Henry Wadsworth Longfellow, ed. Poems of Places: An Anthology in 31 Volumes.
Russia: Vol. XX. 1876–79.

Asiatic Russia: Caucasus, the Mountains


By Percy Bysshe Shelley (1792–1822)

(From Prometheus Unbound, Act I)

MONARCH of gods and demons, and all spirits

But One, who throng those bright and rolling worlds

Which thou and I alone of living things

Behold with sleepless eyes! regard this earth,

Made multitudinous with thy slaves, whom thou

Requitest for knee-worship, prayer, and praise,

And toil, and hecatombs of broken hearts,

With fear and self-contempt and barren hope.

Whilst me, who am thy foe, eyeless in hate,

Hast thou made reign and triumph, to thy scorn,

O’er mine own misery and thy vain revenge.

Three thousand years of sleep-unsheltered hours,

And moments aye divided by keen pangs

Till they seemed years, torture and solitude,

Scorn and despair, these are mine empire,

More glorious far than that which thou surveyest

From thine unenvied throne, O mighty God!

Almighty, had I deigned to share the shame

Of thine ill tyranny, and hung not here

Nailed to this wall of eagle-baffling mountain,

Black, wintry, dead, unmeasured; without herb,

Insect, or beast, or shape or sound of life.

Ah me, alas! pain, pain ever, for ever!

No change, no pause, no hope! Yet I endure.

I ask the earth, have not the mountains felt?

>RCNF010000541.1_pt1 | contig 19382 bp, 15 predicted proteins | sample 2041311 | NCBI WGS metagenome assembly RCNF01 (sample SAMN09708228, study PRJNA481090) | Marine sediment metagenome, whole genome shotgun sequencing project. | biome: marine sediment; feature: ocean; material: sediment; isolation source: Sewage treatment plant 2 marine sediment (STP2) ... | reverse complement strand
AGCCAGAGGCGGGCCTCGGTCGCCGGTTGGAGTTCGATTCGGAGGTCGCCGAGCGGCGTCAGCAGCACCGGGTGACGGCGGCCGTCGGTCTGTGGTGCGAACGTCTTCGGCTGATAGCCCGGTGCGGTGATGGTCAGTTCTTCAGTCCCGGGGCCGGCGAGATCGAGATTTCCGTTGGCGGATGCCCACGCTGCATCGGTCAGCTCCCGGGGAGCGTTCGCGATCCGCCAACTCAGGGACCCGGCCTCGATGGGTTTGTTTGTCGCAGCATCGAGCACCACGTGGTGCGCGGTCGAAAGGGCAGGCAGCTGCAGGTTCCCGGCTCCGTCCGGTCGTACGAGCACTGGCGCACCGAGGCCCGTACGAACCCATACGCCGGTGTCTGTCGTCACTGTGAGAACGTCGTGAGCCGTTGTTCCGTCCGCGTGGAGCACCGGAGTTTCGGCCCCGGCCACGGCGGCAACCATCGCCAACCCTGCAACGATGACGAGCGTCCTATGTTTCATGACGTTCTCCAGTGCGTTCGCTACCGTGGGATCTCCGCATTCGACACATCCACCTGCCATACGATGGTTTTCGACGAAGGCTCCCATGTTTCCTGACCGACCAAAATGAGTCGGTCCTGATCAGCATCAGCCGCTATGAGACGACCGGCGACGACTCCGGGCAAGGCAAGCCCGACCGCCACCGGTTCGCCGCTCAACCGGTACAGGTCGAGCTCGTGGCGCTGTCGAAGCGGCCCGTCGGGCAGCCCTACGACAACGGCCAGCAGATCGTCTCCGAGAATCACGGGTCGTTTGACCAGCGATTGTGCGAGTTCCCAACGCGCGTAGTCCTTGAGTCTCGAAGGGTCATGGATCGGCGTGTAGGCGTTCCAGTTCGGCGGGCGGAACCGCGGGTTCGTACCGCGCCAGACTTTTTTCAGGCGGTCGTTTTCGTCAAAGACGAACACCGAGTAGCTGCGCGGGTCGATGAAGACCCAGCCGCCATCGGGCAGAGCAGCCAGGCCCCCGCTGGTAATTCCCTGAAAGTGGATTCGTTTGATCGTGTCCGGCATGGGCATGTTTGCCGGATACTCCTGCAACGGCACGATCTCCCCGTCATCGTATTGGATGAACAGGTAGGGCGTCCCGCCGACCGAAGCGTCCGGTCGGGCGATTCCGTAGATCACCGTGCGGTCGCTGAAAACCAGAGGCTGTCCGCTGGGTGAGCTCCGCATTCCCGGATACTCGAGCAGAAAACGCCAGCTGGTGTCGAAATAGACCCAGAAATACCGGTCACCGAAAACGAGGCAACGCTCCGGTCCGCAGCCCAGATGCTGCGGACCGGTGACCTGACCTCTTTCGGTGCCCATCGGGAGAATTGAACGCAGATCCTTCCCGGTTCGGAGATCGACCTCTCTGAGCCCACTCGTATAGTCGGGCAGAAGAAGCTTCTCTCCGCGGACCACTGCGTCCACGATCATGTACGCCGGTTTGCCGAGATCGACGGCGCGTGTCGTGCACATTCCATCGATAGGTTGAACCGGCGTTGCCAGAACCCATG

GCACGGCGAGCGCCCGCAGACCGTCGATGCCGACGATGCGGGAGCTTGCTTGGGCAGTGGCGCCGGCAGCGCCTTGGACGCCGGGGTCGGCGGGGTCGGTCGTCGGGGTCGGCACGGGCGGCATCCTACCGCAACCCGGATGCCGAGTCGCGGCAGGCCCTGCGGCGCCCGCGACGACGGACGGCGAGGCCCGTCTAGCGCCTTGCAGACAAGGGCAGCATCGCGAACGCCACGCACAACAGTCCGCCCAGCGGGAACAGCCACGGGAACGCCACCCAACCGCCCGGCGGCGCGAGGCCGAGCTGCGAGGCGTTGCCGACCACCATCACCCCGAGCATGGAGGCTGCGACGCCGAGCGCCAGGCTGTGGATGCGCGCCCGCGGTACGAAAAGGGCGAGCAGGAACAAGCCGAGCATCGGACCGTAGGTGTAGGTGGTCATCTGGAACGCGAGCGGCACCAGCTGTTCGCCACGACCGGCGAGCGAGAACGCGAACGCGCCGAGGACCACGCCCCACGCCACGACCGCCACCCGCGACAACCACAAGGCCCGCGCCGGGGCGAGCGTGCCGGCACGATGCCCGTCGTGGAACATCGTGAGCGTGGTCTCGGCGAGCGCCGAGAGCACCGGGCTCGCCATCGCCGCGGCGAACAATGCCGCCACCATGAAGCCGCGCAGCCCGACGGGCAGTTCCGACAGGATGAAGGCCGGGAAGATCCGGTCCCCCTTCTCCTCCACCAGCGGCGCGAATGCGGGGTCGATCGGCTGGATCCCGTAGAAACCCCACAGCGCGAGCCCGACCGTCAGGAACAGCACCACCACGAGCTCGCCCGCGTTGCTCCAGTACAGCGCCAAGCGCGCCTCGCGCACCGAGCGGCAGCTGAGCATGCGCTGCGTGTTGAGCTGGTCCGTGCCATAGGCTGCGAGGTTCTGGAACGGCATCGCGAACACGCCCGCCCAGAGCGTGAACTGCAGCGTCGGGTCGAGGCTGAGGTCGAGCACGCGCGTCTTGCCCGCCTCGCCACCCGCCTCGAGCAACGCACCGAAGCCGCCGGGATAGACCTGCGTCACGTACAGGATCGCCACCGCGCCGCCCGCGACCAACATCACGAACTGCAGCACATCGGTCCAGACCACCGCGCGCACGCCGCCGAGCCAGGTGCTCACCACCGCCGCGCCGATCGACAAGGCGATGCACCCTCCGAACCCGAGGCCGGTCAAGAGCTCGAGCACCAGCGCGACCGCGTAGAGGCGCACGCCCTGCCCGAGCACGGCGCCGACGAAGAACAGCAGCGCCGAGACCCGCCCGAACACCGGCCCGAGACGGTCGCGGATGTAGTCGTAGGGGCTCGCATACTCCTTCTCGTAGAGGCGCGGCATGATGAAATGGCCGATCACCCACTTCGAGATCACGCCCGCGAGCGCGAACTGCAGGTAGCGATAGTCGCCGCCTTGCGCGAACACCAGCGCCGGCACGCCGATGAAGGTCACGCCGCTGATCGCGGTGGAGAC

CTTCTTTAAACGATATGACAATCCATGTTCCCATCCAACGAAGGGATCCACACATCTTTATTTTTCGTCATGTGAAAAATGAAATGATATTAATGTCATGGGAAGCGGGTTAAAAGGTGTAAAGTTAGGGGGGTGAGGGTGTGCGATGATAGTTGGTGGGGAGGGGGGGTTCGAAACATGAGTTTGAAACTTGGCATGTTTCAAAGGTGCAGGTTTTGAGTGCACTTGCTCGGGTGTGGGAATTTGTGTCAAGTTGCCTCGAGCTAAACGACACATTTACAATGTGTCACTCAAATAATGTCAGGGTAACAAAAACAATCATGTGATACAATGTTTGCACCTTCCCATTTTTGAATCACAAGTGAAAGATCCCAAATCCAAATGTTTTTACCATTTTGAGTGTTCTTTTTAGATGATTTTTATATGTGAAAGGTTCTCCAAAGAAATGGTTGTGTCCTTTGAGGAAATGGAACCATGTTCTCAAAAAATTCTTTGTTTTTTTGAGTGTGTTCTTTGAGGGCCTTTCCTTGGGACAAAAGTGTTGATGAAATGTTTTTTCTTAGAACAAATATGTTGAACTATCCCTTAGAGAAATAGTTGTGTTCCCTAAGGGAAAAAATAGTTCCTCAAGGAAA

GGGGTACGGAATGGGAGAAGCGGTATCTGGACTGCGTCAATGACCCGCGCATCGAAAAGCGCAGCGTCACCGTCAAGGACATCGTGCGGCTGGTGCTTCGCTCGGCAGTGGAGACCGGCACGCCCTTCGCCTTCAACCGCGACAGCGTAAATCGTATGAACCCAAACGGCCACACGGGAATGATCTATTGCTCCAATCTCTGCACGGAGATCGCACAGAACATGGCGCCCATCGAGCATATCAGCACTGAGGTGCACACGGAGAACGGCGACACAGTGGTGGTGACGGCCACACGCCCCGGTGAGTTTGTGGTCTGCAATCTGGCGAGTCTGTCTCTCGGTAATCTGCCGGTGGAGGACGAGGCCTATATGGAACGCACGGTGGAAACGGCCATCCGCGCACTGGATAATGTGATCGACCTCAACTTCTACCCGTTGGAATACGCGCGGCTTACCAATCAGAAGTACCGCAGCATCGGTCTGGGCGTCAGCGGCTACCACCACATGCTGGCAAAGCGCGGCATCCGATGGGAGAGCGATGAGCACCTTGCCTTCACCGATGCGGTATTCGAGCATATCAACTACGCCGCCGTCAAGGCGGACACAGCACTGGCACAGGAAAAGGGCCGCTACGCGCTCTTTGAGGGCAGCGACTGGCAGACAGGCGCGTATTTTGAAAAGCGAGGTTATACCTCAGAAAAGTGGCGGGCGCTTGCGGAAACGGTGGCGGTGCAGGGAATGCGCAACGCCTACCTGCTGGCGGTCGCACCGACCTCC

I ask yon heaven, the all-beholding sun,

Has it not seen? The sea, in storm or calm,

Heaven’s ever-changing shadow, spread below,

Have its deaf waves not heard my agony?

Ah me! alas, pain, pain ever, for ever!

The crawling glaciers pierce me with the spears

Of their moon-freezing crystals; the bright chains

Eat with their burning cold into my bones.

Heaven’s winged hound, polluting from thy lips

His beak in poison not his own, tears up

My heart; and shapeless sights come wandering by,

The ghastly people of the realm of dream,

Mocking me; and the earthquake-fiends are charged

To wrench the rivets from my quivering wounds

When the rocks split and close again behind:

While from their loud abysses howling throng

The genii of the storm, urging the rage

Of whirlwind, and afflict me with keen hail.

And yet to me welcome is day and night,

Whether one breaks the hoar frost of the morn,

Or starry, dim, and slow, the other climbs

The leaden-colored east; for then they lead

The wingless, crawling hours, one among whom

—As some dark priest hales the reluctant victim—

Shall drag thee, cruel king, to kiss the blood

From these pale feet, which then might trample thee

If they disdained not such a prostrate slave.

Disdain! Ah no! I pity thee. What ruin

Will hunt thee undefended through the wide heaven!

How will thy soul, cloven to its depth with terror,

Gape like a hell within! I speak in grief,

Not exultation, for I hate no more

As then, ere misery made me wise. The curse

Once breathed on thee I would recall. Ye mountains,

Whose many-voiced echoes, through the mist

Of cataracts, flung the thunder of that spell!

Ye icy springs, stagnant with wrinkling frost,

Which vibrated to hear me, and then crept

Shuddering through India! Thou serenest air,

Through which the sun walks burning without beams!

And ye swift whirlwinds, who on poised wings

Hung mute and moveless o’er yon hushed abyss,

As thunder, louder than your own, made rock

The orbed world! If then my words had power,

Though I am changed so that aught evil wish

Is dead within; although no memory be

Of what is hate, let them not lose it now!

What was that curse? for ye all heard me speak.